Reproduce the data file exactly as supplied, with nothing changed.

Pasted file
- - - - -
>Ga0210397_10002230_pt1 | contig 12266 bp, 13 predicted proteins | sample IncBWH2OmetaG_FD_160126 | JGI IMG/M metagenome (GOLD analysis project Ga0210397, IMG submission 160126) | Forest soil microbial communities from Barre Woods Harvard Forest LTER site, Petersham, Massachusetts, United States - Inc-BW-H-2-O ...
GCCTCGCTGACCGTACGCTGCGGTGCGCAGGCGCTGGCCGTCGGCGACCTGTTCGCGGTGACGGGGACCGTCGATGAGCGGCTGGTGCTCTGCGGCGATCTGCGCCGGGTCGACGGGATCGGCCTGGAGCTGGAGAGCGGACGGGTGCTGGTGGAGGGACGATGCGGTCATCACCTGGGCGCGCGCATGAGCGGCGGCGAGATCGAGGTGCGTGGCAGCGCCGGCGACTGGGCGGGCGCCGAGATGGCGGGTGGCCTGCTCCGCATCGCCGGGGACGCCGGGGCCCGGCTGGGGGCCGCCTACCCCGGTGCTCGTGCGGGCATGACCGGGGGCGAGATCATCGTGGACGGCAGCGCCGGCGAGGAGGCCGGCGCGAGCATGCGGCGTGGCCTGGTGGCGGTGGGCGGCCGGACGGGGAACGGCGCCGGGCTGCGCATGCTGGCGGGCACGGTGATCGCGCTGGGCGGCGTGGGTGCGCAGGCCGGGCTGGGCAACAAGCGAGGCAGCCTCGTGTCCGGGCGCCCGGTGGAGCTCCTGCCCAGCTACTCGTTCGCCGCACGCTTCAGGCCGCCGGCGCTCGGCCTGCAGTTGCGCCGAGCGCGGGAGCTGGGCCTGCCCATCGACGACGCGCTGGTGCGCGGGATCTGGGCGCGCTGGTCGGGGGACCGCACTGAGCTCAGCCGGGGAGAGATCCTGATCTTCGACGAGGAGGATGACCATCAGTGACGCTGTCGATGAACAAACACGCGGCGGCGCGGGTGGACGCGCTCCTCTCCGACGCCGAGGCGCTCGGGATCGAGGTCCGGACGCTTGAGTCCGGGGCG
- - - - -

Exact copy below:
>Ga0210397_10002230_pt1 | contig 12266 bp, 13 predicted proteins | sample IncBWH2OmetaG_FD_160126 | JGI IMG/M metagenome (GOLD analysis project Ga0210397, IMG submission 160126) | Forest soil microbial communities from Barre Woods Harvard Forest LTER site, Petersham, Massachusetts, United States - Inc-BW-H-2-O ...
GCCTCGCTGACCGTACGCTGCGGTGCGCAGGCGCTGGCCGTCGGCGACCTGTTCGCGGTGACGGGGACCGTCGATGAGCGGCTGGTGCTCTGCGGCGATCTGCGCCGGGTCGACGGGATCGGCCTGGAGCTGGAGAGCGGACGGGTGCTGGTGGAGGGACGATGCGGTCATCACCTGGGCGCGCGCATGAGCGGCGGCGAGATCGAGGTGCGTGGCAGCGCCGGCGACTGGGCGGGCGCCGAGATGGCGGGTGGCCTGCTCCGCATCGCCGGGGACGCCGGGGCCCGGCTGGGGGCCGCCTACCCCGGTGCTCGTGCGGGCATGACCGGGGGCGAGATCATCGTGGACGGCAGCGCCGGCGAGGAGGCCGGCGCGAGCATGCGGCGTGGCCTGGTGGCGGTGGGCGGCCGGACGGGGAACGGCGCCGGGCTGCGCATGCTGGCGGGCACGGTGATCGCGCTGGGCGGCGTGGGTGCGCAGGCCGGGCTGGGCAACAAGCGAGGCAGCCTCGTGTCCGGGCGCCCGGTGGAGCTCCTGCCCAGCTACTCGTTCGCCGCACGCTTCAGGCCGCCGGCGCTCGGCCTGCAGTTGCGCCGAGCGCGGGAGCTGGGCCTGCCCATCGACGACGCGCTGGTGCGCGGGATCTGGGCGCGCTGGTCGGGGGACCGCACTGAGCTCAGCCGGGGAGAGATCCTGATCTTCGACGAGGAGGATGACCATCAGTGACGCTGTCGATGAACAAACACGCGGCGGCGCGGGTGGACGCGCTCCTCTCCGACGCCGAGGCGCTCGGGATCGAGGTCCGGACGCTTGAGTCCGGGGCG